It’s no wonder Donna Attig’s rural Murphysboro garden looks like an Irish cottage garden. She lived in Donoughmore, County Cork, on the Emerald Isle for more than 10 years as the matriarch of a missionary family, before moving to Southern Illinois 18 years ago.
In Ireland, cottage gardens were planted out of necessity and a bit of middle-class rebellion against the structured and highly maintained English estate gardens of the late 19th century.
Cottage gardens are informal and densely planted with a mix of edible plants and herbs, and flowers, a garden full of charm and usefulness, and Attig has practically perfected that ideal. No gardening “rules” for her, except, perhaps, the traditional idea that cottage gardens are also made for sharing.
“Everybody in Ireland shares cuttings, seeds and plants; everything multiplies, so you have the opportunity to give much of it away, and I do that,” said Attig, whose garden is, for all intents and purposes, her front yard. “On a small piece of land, you can grow anything, and lots of it, especially with this style of gardening.”
Another advantage of gardening this way, Attig said, is that it is relatively free of the bane of a gardener’s existence: weeding.
“That’s one of the best things about this kind of gardening,” said Attig, who never uses chemicals or weed killers.
Attig’s love of growing things was inherited from her mother, Vera Mueller of Murphysboro, and her grandmother, Mabel Marie Shields, who lived in Gorham. Attig was raised in Miami, but spent summers on her grandparents’ Gorham farm. Those summers, when recalled, bring a wistful expression to her open and friendly face.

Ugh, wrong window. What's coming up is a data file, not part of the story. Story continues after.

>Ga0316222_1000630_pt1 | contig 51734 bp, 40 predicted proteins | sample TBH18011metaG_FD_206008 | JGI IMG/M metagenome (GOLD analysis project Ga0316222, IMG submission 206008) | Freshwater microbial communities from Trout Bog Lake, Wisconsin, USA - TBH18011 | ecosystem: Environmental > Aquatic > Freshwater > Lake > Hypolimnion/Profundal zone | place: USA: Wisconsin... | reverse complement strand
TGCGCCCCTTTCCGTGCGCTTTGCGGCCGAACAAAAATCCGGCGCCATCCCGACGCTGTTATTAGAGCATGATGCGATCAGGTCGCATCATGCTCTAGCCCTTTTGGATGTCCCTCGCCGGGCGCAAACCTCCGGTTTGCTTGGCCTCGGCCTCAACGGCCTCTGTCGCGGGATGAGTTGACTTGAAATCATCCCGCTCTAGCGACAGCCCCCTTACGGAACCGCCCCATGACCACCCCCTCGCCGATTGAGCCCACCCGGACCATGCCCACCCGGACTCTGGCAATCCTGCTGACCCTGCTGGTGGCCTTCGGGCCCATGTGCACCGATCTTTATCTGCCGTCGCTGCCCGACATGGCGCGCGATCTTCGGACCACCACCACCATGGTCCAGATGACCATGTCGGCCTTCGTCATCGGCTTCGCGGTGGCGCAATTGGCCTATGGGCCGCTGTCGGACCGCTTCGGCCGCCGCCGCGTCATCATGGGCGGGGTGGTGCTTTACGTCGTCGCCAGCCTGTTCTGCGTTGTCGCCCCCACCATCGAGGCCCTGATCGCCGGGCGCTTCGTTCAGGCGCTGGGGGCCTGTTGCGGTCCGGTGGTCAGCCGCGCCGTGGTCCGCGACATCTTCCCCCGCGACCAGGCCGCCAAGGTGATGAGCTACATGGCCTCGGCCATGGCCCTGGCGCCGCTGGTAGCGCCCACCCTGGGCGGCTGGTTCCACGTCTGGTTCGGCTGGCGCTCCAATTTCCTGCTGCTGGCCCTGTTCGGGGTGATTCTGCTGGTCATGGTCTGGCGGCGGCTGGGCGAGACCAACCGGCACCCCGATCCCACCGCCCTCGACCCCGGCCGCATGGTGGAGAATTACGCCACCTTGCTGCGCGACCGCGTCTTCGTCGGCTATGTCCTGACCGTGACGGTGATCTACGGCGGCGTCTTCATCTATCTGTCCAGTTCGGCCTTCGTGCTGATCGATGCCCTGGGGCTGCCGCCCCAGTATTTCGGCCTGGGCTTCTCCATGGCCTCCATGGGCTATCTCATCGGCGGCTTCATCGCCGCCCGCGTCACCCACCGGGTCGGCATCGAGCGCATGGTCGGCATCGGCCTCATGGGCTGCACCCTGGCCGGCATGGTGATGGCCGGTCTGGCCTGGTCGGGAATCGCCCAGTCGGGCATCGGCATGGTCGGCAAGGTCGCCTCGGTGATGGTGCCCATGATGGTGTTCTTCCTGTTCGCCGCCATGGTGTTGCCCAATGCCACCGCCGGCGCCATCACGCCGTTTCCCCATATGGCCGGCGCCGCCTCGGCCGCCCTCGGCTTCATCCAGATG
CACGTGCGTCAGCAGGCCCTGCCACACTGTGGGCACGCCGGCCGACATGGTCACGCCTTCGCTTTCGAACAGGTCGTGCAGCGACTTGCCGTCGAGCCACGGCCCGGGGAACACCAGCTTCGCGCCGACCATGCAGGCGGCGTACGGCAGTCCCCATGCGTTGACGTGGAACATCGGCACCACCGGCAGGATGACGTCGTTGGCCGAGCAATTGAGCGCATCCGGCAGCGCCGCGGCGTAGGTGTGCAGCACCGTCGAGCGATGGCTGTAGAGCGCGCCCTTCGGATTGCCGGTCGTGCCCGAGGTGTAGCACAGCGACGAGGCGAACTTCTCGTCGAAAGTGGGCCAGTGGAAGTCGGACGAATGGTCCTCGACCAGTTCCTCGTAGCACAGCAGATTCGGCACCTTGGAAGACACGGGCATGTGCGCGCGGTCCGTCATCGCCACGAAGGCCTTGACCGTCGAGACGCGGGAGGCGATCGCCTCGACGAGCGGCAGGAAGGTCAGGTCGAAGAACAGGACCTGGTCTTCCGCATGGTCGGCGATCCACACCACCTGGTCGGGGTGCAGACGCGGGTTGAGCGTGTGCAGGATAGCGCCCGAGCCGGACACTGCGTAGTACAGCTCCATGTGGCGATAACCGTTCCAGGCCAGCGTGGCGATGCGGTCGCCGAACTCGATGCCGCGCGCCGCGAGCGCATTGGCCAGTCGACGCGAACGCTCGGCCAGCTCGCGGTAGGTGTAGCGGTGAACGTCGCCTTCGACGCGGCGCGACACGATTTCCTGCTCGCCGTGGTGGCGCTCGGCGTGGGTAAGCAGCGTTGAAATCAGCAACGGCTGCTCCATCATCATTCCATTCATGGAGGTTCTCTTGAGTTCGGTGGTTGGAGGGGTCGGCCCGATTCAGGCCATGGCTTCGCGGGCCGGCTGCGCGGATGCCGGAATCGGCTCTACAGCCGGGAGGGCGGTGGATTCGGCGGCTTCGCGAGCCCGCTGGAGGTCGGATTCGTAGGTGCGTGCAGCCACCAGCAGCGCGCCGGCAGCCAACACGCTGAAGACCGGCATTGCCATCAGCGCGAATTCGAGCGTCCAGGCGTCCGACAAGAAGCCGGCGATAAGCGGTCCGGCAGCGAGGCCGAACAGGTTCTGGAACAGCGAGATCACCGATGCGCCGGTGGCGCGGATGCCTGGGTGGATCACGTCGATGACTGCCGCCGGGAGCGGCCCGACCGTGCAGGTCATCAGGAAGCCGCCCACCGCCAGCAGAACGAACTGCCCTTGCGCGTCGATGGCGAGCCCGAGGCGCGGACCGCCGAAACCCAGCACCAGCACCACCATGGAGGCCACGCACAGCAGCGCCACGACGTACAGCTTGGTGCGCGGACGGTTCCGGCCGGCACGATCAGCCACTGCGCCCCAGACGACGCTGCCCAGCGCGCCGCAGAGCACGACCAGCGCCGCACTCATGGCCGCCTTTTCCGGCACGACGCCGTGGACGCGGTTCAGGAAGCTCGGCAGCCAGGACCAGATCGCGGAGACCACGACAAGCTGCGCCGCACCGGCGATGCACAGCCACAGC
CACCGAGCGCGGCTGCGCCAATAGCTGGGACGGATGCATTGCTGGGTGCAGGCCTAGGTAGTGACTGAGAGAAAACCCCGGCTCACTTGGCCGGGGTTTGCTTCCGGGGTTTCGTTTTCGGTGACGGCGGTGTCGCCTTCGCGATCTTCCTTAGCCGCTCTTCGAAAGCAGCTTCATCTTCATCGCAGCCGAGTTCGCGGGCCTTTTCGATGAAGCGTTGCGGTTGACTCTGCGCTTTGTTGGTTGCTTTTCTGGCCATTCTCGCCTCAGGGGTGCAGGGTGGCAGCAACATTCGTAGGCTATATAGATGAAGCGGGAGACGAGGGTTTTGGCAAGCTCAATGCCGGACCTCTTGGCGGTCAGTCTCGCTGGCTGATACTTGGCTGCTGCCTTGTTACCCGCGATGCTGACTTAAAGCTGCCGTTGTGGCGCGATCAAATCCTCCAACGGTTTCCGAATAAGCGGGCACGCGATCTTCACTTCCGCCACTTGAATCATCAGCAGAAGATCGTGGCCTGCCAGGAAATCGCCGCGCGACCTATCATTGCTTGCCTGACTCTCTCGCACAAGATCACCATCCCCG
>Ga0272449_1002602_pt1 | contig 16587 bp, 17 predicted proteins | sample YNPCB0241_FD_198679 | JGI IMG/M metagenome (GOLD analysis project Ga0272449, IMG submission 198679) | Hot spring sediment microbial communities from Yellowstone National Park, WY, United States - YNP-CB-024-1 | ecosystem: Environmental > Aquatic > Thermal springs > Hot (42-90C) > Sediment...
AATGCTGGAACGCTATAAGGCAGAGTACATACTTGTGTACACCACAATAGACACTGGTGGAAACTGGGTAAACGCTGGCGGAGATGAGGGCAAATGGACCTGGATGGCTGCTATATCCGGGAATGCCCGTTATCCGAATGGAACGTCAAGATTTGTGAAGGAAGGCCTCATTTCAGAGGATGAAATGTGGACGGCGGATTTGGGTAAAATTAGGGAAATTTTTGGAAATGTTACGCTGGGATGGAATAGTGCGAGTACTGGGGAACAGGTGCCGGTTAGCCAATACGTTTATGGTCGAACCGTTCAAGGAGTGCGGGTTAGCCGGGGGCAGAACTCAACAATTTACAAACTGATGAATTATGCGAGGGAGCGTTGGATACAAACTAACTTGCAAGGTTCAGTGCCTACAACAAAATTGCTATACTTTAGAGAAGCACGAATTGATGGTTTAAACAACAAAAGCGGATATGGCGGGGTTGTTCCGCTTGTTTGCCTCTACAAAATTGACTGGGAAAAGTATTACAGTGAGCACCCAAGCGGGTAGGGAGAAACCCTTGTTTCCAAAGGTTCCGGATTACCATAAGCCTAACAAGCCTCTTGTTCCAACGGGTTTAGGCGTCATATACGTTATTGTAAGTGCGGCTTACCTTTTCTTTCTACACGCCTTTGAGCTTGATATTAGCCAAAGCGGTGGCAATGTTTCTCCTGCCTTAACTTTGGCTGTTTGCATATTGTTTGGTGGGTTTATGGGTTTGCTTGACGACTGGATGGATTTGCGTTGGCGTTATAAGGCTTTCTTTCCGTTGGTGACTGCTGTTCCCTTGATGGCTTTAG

It’s fairly evident she inherited the “green thumb” of her ancestors. Her garden offers up vegetables, herbs and flowers, all growing closely together in raised beds separated by small walking paths.
There are chives, mint, celery, basil, parsley, dill, caster beans, beets, sweet potatoes, strawberries, asparagus, rhubarb, green beans, cucumbers, tomatoes, white and purple potatoes, Brussels sprouts and cabbage.
There are sunflowers — “for the birds this fall,” Attig said — roses, zinnias, Scotch broom, lamb’s ear, fox glove, elephant ears and two hibiscus plants, which are quite obviously among her favorites.
“Meet Mr. Maroon,” Attig said, as she cupped a huge, deeply red bloom from one of them. “The pink hibiscus was my mother’s. I transplanted it after she passed away in 2013. It gets at tall as 8 feet.”
Most Irish cottage gardens are enclosed, and Attig’s is no exception. The white picket fence was built by one of her sons.
“That was on my bucket list,” Attig said. “I just love it. It’s just fantastic.”
The fence provides the perfect picture frame for the creatures who visit her garden throughout the day. Hummingbirds flit from one brightly-colored blossom to another; bees stop by for a quick hit of nectar; and a few butterflies pause for a visit, too.
“Look at that one! Isn’t he big and beautiful,” Attig said, pointing out a butterfly whose wing span looked to be about 6 inches.
Sitting at a café table on the small, screened front porch that she and her sons built, Attig flipped through the pages of her planting calendar. Each day is filled with notes and “time to plant” reminders.
“I plant by the signs of the moon,” Attig said. “See here? Everything has its time. I have always followed nature’s way for the best results. But, I’m still learning. I also plant so that something is blooming. That way, the garden is always drenched in blossoms over many months.”
Another hallmark of a typical Irish cottage garden is accessories.
“Gardens need statues and seating,” Attig said. Hers is sprinkled with trinkets, chimes, a bench and other items given to her or repurposed by her.
And, while there is plenty to tend to in the front garden, Attig is already imagining what can be done in the backyard.
“Someday, I’ll start in the back,” she said. “Fruit trees, lambs and chickens. Wouldn’t that be grand?”